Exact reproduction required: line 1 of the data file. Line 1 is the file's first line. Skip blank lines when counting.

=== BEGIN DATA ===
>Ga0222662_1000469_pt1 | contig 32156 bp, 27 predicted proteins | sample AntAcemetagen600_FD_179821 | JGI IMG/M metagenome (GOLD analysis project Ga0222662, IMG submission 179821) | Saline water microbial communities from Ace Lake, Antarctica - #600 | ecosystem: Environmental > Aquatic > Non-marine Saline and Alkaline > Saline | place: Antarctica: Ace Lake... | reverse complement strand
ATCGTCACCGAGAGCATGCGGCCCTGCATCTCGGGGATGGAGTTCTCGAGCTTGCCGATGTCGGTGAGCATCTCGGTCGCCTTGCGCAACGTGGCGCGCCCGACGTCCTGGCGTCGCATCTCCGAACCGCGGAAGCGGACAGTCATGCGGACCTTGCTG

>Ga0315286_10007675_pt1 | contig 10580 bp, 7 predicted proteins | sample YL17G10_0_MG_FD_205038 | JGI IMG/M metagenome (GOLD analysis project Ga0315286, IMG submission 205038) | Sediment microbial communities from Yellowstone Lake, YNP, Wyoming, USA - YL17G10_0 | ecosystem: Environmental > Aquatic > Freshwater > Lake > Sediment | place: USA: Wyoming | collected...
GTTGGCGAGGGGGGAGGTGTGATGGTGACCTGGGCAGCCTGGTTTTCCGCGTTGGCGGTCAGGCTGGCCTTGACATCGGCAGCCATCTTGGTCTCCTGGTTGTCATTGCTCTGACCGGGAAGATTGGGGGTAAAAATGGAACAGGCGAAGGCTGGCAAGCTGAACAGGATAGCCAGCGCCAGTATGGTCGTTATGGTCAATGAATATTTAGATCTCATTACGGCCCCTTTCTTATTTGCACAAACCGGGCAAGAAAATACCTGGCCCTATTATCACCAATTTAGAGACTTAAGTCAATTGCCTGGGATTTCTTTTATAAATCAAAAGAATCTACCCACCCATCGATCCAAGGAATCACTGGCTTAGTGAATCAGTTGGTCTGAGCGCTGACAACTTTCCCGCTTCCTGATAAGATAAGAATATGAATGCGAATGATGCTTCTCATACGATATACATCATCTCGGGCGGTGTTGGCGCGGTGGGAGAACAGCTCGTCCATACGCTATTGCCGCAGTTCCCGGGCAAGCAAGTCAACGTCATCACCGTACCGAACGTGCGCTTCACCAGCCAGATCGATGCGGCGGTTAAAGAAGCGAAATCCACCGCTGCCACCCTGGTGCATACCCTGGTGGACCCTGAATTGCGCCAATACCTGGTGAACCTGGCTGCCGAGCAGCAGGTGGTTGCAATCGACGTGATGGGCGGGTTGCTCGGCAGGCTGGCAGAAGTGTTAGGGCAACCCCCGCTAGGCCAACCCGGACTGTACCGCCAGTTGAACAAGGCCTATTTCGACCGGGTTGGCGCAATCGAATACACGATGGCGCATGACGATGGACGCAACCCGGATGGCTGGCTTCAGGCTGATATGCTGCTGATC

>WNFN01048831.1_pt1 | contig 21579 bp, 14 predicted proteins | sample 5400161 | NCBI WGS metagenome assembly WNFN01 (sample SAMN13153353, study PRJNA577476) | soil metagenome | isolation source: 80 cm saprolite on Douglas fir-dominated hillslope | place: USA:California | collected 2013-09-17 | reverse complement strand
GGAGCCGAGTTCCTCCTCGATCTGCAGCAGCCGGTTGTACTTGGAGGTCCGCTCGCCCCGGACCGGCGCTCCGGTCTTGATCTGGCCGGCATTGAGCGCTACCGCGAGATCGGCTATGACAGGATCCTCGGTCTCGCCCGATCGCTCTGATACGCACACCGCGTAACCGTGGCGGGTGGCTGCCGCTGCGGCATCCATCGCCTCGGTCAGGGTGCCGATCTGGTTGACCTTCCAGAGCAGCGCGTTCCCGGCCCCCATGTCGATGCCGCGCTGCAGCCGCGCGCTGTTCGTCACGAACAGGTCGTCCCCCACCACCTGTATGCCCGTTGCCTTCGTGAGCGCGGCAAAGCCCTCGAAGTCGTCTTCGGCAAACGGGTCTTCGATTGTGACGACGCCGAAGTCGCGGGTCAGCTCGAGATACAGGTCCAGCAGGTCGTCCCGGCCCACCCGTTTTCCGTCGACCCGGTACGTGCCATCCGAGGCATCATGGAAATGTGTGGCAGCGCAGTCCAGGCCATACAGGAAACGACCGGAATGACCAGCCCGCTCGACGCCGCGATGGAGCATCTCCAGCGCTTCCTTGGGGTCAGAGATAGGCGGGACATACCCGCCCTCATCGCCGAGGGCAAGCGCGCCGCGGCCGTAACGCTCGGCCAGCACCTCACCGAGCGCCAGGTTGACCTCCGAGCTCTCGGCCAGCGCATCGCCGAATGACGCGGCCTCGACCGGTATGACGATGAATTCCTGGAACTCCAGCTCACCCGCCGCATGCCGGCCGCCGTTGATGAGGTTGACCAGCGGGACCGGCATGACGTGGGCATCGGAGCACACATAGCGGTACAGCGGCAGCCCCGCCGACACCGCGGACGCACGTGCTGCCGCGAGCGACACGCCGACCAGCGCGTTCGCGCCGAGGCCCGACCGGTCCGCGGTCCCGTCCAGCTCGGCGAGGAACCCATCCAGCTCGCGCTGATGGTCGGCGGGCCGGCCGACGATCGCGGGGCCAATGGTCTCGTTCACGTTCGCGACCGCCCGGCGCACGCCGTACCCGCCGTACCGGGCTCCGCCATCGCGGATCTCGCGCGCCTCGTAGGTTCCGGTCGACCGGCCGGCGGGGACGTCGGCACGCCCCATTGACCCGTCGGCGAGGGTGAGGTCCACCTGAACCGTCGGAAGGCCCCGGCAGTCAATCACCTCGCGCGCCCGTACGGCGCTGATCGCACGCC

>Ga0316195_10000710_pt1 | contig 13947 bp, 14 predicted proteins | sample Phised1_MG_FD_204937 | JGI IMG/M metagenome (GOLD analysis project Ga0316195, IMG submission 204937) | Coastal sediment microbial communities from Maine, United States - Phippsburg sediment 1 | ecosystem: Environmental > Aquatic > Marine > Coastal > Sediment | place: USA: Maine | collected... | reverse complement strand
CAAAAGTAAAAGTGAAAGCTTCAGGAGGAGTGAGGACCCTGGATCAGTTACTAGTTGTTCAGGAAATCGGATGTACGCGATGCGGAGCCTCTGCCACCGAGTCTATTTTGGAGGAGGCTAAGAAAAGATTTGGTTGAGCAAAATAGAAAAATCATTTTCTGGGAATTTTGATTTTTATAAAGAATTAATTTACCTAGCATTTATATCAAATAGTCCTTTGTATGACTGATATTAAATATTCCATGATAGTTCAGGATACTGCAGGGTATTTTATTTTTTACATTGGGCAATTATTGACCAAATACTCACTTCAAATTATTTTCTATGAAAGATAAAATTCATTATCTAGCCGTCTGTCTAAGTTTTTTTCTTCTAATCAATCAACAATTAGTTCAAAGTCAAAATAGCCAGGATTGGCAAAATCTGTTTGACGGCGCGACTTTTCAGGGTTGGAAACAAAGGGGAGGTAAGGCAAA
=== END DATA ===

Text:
>Ga0222662_1000469_pt1 | contig 32156 bp, 27 predicted proteins | sample AntAcemetagen600_FD_179821 | JGI IMG/M metagenome (GOLD analysis project Ga0222662, IMG submission 179821) | Saline water microbial communities from Ace Lake, Antarctica - #600 | ecosystem: Environmental > Aquatic > Non-marine Saline and Alkaline > Saline | place: Antarctica: Ace Lake... | reverse complement strand